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Levine, S.S. (2015). Means and Ends in Hitchcock's Vertigo, or Kant You See?. Int. J. Psycho-Anal., 96(1):225-237.

(2015). International Journal of Psycho-Analysis, 96(1):225-237

Means and Ends in Hitchcock's Vertigo, or Kant You See? Language Translation

Susan S. Levine

I confess to having been spellbound by Vertigo since first seeing it in 1984 after its re-release - and I am not alone. Hitchcock's towering masterwork which opened to mixed reviews has gradually made its way to the top of Sight & Sound's list of the greatest films. Many years ago I discovered something new about Vertigo, something about Madeleine/Judy that had been right under our noses. By linking these discoveries to the leitmotif of dignity, I hope to add to our understanding of Vertigo, a film that seems to be reborn on each viewing.

I predicate my reading on the auteur theory of film interpretation, that is, that the director be considered the author of the work, an especially valid methodology regarding Hitchcock (Lee, 1986, p. 226). The reading I am offering here is the reading of a psychoanalyst rather than a particularly psychoanalytic reading. Berman (in Gabbard, 2001) provides an excellent summary of the psychoanalytic writings on Vertigo; most recently, Sanchez-Cardenas (2013) offers a reading using Matte-Blanco's theories. Instead, I am doing what a psychoanalyst does: listening to words and wondering about what they may mean; thinking about new frameworks through which to understand; and paying attention to my own countertransference. The analyst/viewer is always the detective, trying to put together the clues. My interpretation is informed by the French novel on which Vertigo was based, Boileau and Narcejac's D'Entre les Morts. Like both the film and the book, my essay will be in two parts that become linked at the end.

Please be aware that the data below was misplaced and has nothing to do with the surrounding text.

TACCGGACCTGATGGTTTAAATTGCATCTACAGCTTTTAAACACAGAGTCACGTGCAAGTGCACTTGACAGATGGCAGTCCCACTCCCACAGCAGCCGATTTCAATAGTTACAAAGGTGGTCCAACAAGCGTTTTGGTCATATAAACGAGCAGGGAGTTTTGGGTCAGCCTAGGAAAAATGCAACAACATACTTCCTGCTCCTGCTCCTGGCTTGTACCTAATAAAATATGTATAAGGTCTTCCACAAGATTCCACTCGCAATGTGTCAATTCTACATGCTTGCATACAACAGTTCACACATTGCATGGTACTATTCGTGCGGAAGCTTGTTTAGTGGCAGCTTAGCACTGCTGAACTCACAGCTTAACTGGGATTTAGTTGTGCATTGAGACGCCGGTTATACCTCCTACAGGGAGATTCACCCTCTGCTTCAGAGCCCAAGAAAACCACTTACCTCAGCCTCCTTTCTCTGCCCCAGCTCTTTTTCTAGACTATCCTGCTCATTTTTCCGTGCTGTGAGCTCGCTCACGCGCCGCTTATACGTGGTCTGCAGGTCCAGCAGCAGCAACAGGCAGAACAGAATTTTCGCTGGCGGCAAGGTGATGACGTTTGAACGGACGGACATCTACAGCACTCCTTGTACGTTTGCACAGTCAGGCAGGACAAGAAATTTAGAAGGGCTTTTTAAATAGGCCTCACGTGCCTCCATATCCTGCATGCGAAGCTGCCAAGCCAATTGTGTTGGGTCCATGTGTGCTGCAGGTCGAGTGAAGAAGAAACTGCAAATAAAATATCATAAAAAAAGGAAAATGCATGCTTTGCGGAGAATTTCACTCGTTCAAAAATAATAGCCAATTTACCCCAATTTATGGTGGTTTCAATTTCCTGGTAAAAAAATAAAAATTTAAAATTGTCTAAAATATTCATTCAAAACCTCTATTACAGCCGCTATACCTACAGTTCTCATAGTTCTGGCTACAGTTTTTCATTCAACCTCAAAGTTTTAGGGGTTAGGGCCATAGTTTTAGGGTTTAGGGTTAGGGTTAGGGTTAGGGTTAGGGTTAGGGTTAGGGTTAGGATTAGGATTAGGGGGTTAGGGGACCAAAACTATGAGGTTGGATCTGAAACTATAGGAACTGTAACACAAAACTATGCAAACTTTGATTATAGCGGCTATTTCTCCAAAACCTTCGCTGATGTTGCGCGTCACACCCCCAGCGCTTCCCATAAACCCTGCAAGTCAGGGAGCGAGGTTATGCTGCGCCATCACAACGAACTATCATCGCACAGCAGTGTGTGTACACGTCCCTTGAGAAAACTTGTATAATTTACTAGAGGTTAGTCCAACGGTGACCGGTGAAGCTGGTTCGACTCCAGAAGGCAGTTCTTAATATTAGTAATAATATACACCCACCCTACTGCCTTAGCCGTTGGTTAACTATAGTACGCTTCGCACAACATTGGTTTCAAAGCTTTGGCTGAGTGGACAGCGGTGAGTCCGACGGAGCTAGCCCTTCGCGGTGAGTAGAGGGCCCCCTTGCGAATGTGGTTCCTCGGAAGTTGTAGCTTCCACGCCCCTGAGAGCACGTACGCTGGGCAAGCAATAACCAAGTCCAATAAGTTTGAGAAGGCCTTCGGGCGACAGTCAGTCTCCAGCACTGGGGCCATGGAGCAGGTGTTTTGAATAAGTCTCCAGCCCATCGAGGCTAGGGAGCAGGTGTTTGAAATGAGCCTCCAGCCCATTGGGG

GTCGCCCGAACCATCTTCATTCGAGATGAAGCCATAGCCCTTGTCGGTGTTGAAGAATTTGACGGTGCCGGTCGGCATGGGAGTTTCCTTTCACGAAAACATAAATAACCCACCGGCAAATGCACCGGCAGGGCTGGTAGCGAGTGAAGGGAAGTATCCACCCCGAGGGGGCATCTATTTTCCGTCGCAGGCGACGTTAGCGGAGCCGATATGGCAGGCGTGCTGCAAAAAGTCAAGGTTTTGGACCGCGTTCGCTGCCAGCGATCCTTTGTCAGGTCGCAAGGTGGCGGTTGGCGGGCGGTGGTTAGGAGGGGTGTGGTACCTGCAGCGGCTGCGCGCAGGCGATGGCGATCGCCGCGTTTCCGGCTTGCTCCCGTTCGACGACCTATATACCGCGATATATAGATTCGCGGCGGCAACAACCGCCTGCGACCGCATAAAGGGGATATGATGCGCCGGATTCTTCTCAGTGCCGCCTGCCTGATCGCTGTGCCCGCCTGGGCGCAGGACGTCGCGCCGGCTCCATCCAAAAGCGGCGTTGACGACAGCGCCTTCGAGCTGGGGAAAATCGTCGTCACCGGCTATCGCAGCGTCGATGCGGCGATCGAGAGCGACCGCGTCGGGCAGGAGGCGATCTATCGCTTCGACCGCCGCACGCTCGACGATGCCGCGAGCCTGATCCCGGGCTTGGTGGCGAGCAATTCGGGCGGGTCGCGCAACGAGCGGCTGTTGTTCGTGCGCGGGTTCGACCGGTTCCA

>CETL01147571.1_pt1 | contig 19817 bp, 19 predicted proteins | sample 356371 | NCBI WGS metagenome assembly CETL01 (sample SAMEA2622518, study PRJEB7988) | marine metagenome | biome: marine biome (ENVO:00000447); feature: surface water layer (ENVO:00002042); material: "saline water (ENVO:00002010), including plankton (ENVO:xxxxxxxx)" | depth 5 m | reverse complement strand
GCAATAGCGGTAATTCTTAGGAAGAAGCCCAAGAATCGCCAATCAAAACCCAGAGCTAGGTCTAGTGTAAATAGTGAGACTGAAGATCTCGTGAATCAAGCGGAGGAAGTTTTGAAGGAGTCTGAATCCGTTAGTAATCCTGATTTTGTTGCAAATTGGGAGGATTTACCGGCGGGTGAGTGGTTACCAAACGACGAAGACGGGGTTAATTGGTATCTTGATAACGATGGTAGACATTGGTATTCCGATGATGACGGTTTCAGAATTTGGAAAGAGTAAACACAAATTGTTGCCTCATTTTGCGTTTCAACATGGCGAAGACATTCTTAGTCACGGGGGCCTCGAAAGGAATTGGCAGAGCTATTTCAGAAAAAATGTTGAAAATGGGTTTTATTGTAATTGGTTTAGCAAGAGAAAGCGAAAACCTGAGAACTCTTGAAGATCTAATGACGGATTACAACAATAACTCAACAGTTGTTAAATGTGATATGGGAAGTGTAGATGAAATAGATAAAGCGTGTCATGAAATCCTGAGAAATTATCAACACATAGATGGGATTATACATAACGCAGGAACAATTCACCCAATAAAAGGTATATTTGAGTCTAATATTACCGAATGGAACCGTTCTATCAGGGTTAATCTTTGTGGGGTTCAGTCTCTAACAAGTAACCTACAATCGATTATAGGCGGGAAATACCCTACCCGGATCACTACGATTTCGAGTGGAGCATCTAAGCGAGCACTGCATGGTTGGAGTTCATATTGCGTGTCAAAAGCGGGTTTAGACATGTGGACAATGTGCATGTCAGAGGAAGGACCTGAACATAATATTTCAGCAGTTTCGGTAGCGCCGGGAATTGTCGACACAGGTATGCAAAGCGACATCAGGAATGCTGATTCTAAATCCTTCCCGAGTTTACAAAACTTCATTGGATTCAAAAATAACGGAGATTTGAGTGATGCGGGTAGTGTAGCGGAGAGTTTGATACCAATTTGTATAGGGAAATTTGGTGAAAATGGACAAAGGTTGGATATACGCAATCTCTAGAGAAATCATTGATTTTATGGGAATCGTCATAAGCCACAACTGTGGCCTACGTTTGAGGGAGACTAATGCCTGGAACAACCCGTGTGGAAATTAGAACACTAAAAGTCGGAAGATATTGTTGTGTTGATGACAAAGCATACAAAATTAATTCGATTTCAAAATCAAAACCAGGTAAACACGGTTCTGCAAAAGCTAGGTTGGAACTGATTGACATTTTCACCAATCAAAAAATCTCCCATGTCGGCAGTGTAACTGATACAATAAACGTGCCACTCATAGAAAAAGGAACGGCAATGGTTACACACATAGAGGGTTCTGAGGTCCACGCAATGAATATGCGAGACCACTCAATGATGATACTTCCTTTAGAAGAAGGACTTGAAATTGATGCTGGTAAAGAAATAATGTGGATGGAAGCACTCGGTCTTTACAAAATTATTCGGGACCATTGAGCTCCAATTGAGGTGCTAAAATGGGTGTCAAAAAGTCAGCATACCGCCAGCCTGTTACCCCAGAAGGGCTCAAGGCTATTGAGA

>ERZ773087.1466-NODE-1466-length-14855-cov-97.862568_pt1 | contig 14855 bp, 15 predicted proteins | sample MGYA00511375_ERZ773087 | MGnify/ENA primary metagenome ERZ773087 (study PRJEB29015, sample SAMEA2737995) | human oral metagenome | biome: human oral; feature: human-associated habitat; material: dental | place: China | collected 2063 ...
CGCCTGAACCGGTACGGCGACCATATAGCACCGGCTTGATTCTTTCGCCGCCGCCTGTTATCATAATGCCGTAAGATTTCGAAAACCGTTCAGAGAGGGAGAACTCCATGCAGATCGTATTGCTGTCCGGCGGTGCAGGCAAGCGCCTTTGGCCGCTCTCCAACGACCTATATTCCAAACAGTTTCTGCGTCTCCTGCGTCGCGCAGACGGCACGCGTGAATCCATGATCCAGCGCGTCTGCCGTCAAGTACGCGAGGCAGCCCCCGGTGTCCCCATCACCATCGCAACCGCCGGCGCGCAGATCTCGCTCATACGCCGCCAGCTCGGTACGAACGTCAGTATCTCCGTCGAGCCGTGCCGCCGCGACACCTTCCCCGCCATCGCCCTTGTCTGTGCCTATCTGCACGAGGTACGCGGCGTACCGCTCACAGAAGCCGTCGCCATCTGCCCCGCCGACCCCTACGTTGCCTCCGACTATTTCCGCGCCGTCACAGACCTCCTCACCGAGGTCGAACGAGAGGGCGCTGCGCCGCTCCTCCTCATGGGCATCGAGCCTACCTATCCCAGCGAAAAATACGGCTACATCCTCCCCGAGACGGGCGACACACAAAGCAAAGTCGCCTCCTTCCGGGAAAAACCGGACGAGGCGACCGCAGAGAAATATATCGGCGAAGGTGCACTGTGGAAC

[This is a summary excerpt from the full text of the journal article. The full text of the document is available to journal subscribers on the publisher's website here.]

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